Link to Adur Nature Notes 2005  Index page


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       Adur Valley Wildlife 

Brooklands Boating Lake
formerly the Brooks


Map Link (Magic Maps)


               10 August 2021
               Occasional Comma Butterflies appeared by the Teville Stream, Brooklands, along with a fresh Speckled Wood, occasional Small Whites, and three 
               Southern Hawkers   (dragonfly).                 

              Large Carp were making ripples in the shallow water by the bridge,
              The miniature weed the Stork's-bill, Erodium cicutarium was recorded. I also noted the more impressive Purple Loosestrife in the waterside margins of the main pond.


19 October 2020
There were over a dozen very large muddy coloured Carp in the Teville Stream.

18 October 2020
A Bearded Tit  visited Brooklands.


29 May 2019
A diesel spill in Lancing Business Park drained into Brooklands Lake poisoned the water and resulted in dead fish floating on the surface..

23 May 2019

Mute Swans and four Cygnets

The adult Mute Swans hissed at dogs and actively chased off a pair of Mallards.


25 October 2018
The tracks of the miniature railway were removed.

11 May 2018

As part of the renovation, the vegetation has been removed from the islands in Brooklands Lagoon. The miniature railway tracks were overgrown.

20 March 2018
An Avocet is spotted on the exposed waterlogged mud of Brooklands Boating Lake. The Avocet is a rare visitor to the lower Adur Valley and local shores.
(SOS: Scarce winter visitor and passage migrant; scarce and localised Sussex

2 February 2018

Fencing around Brooklands Lake made it a rather unattractive place to visit, although the diggers for the remedial work were not active. Freshwater from the Teville Stream ran rapidly over the small weir and into the lake. The rippled water hosted a Moorhen and a Coot.


21 February 2017

The authorities have decided to drain Brooklands main lake leaving lots of exposed blackish mud with small rivulets. Commotion in the very shallow rivulets was when the large Carp and smaller silvery fish disturbed the surface. The Little Egret threatens to have a bonanza with the small fish, but the large carp, mostly a dark grey in colour, seem too large even for Cormorants and Grey Herons to swallow (neither were present) .Coots and Moorhens waded in the mud and swam on a few shallow pools in the boating lake. A pair of Little Grebes dived under the Teville Stream above the small weir. This stream was murky and nothing could be seen beneath its surface. A small flow of water trickled over the weir into the main muddy lake. 


4 August 2014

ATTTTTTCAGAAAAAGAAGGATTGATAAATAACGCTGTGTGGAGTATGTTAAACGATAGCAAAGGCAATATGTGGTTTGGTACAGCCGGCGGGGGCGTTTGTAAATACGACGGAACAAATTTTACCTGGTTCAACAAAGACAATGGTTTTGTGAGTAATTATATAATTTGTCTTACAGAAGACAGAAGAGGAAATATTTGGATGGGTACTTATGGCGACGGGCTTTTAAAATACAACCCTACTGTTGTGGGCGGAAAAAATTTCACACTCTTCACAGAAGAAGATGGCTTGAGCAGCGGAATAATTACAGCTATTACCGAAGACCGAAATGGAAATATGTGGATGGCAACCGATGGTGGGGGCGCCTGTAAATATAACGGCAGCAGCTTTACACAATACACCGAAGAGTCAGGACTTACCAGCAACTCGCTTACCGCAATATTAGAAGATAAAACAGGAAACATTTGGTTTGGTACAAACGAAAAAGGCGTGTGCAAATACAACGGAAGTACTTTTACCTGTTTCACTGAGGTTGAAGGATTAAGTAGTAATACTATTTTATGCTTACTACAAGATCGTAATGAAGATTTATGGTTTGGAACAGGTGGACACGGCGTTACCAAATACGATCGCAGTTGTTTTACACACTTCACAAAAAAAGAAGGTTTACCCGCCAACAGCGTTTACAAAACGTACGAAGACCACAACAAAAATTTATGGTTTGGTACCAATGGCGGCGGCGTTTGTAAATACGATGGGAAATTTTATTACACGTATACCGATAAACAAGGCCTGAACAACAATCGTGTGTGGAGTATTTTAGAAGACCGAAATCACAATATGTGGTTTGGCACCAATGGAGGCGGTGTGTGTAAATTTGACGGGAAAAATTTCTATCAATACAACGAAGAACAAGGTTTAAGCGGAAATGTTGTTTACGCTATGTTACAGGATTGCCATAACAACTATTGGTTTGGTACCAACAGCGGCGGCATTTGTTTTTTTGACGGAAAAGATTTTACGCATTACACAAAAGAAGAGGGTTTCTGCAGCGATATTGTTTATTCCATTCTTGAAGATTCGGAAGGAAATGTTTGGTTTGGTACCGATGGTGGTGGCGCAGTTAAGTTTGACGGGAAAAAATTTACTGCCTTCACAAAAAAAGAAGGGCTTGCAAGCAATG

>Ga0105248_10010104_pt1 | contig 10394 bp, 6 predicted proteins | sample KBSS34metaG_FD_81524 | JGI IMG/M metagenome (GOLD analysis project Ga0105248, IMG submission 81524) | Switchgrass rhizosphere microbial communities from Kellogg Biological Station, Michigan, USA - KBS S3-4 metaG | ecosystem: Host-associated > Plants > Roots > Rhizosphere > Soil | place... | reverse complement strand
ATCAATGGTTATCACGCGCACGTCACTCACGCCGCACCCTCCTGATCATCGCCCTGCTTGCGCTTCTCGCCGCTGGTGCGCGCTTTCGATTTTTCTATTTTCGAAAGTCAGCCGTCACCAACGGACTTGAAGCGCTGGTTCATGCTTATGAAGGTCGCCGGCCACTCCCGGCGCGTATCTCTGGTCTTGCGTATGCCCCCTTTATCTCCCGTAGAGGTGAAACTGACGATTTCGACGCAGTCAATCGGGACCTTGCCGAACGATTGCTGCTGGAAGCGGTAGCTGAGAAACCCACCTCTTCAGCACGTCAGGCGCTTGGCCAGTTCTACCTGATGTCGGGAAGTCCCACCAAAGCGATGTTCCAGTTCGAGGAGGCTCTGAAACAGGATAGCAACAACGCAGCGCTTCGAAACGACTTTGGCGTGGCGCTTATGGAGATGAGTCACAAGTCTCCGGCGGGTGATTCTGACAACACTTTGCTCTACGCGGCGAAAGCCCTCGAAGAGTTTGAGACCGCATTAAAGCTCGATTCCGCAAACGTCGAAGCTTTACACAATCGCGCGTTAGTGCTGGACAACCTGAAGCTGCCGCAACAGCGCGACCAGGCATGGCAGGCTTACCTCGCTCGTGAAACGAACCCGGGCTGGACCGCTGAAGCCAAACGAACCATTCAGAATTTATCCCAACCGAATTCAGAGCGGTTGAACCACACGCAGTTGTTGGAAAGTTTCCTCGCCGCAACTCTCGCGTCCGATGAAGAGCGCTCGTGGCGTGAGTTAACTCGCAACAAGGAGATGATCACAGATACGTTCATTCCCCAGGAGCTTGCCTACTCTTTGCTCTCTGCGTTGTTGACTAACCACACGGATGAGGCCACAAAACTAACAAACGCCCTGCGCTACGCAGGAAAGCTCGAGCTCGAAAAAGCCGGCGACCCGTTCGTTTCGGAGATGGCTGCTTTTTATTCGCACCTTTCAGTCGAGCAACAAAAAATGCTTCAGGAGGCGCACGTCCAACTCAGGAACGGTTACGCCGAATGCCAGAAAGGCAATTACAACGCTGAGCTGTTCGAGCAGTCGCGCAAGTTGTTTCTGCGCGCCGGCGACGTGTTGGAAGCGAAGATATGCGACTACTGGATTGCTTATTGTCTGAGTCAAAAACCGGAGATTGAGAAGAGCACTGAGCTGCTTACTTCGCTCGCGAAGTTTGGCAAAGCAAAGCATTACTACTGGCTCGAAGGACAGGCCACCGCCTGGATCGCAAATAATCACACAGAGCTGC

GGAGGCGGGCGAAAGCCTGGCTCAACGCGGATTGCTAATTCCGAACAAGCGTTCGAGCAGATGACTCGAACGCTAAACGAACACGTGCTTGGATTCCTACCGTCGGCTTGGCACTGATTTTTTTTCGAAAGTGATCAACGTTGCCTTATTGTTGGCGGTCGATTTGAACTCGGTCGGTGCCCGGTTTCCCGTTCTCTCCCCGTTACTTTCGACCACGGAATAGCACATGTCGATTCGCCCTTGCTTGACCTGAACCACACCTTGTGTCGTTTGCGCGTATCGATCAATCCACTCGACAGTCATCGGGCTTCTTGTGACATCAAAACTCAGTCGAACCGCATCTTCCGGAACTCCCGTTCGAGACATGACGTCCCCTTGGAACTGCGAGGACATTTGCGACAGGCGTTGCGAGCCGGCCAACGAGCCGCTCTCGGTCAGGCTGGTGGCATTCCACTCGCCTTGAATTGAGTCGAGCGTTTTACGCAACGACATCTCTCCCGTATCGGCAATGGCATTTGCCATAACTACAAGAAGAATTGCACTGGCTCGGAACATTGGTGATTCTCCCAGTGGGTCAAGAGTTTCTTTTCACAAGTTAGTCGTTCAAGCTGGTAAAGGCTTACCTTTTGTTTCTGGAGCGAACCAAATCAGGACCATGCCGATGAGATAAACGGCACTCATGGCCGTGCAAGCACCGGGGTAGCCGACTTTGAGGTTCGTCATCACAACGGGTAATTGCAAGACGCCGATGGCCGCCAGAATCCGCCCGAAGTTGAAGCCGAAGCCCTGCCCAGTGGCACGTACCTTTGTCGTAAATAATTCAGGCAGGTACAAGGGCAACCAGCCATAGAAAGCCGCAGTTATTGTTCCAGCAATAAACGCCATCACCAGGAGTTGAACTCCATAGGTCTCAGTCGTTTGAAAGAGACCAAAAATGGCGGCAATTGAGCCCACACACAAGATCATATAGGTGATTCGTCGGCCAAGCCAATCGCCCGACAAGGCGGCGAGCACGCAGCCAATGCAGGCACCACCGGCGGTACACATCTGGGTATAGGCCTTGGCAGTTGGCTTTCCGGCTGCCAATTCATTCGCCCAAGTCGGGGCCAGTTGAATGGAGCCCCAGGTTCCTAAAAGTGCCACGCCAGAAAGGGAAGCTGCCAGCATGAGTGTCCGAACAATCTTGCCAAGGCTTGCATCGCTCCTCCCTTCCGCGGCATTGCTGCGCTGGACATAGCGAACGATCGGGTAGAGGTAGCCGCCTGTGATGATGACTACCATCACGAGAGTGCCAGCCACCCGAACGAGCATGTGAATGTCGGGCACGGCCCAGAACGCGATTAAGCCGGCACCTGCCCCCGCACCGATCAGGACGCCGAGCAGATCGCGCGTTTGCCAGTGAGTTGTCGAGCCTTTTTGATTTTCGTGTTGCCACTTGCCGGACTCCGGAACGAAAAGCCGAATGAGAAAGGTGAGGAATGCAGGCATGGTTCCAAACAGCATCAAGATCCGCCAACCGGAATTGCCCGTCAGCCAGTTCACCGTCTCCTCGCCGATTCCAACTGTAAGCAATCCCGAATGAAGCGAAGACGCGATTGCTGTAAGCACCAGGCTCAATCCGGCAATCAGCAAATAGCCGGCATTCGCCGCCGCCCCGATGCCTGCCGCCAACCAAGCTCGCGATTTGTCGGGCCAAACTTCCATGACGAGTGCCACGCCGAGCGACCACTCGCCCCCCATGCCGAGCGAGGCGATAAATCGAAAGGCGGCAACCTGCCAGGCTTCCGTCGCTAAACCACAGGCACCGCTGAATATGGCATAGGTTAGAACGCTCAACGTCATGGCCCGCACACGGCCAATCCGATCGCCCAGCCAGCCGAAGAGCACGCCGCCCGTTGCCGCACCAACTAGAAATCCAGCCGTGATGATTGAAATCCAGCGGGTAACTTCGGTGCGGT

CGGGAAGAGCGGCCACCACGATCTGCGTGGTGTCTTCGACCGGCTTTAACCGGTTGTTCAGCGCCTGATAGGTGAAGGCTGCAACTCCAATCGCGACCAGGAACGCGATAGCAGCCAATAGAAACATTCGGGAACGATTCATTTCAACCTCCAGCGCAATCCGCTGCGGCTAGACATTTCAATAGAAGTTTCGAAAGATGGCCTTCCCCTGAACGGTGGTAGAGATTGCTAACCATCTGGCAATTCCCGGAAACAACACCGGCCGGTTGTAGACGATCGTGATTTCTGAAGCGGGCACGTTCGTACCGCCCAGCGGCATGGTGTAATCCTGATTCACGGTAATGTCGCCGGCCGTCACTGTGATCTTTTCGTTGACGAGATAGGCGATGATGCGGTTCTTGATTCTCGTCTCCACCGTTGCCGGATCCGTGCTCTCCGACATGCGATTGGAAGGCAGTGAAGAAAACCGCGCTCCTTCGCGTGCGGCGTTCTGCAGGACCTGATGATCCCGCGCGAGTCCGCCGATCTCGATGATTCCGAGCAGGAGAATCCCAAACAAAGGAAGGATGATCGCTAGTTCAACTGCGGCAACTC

A shoal of over a hundred Rudd was impressive as they swam in the slightly murky water of the Teville Stream flowing into Brooklands Boating Lake. A submerged Little Grebe then scattered the shoal but the Rudd were too large for this small red-headed diver in summer plumage, and it emerged with a small silvery fish in its beak. In the shallows I spotted some minnow-like fish fry and then a much larger Carp-like fish cruised by. A Coot played with a reed and a Moorhen squawked in the streamside plants. 

10 March 2014

One of a pair of Teals on Brooklands Boating Lake
with Moorhens, Coots and Mallards numerous on the lagoon


16 August 2013 
Mute Swan was discovered seriously ill on Brooklands Boating Lake and struggling to stay afloat. It was rescued by Wadars and put in the Animal Ambulance. The Environmental Agency have confirmed the existence of blue-green alga (cyanobacteria) which produces toxins capable of causing the illness. 


9 September 2011


8 September 2008

Cormorant on Brooklands
7 April 2008
A pair of Tufted Ducks swam on Brooklands Boating Lake, with a few of the usual Mallards and Coots seen in passing. 

12 January 2006
A local birdwatcher reported a Ruddy Duck, Oxyura jamaicensis, from near the island on Brooklands Boating Lake but when I arrived I could not discover the bird in the fading light. This bird can be recognised by its tail which is often seen sticking up like that of a wren when it is on the water. 

16 November 2005
A hundred plus ducks and other bird congregated* at the southern end of Brooklands and this almost certainly frightened the Grey Phalarope away. There were the usual scores of Moorhens and Coots, frequent Mallards and a handful of Mute Swans, Pochards and Little Grebes on and beneath the water. On land, there were the occasional Pied Wagtails, one Dunnockseen and scores of Black-headed Gulls with the occasional possibly frequent Herring Gulls. (*This was probably because they were being fed.)

13 November 2005
A Grey Phalarope, Phalaropus fulicarius, swam around on the surface near the southern sluice gates of Brooklands Boating Lake. It appeared to be feeding on microscopic organisms near the surface of the water at one every second. Occasionally (once every five minutes) it made a short flight lasting about five seconds to another part of the lake all within easy view of the handful of birdwatchers. 

This wading bird was a quite active and although it seemed unwary and unperturbed in the vicinity of people, it was constantly on the move and it was not straightforward to get a clear photograph in the poor light on an overcast day. After about fifteen minutes it stopped feeding and began to preen.
Picture Page
Better Images on Birds of Sussex

At the northern end of the freshwater reaches (Teville Stream) I was pleased to get a glimpse of the exquisite turquoise of a Kingfisher flying up into an evergreen tree. Rarely, does the colourful plumage get revealed quite so clearly as this, if only for a second.

12 November 2005
Two Grey Phalaropes were seen and photographed together on Brooklands. One was assumed to be the same one seen before on Widewater

7 - 15 November 2005
A Grey Phalarope, Phalaropus fulicarius, visited Brooklands Boating Lake, east Worthing (on the Lancing border) and this wading bird was showing very well. It was in its white and grey winter plumage. 

Grey Phalarope feeding (too slow a shutter speed makes the head blurred)

The Grey Phalarope winters at sea over the eastern coastal North Atlantic Ocean.
The Sussex Ornithological Society classifies this bird as a very scarce or rare autumn or winter visitor. It is usually found on the coast after a series of gales. 
Reports of the The Grey Phalarope in the Adur lower valley area are very scarce, numbering about one a year and absent in some years. It is the first report on the Adur Nature Notes although they have been seen before since 2000.
Sussex Ornithological Society Records
Adur Weather 2005

20 October 2005

A Migrant Hawker (dragonfly) patrolled the freshwater reaches above the weir, where two adult Mute Swans and four almost fully grown cygnets were feeding on or amongst the rushes. 


Migrant Hawker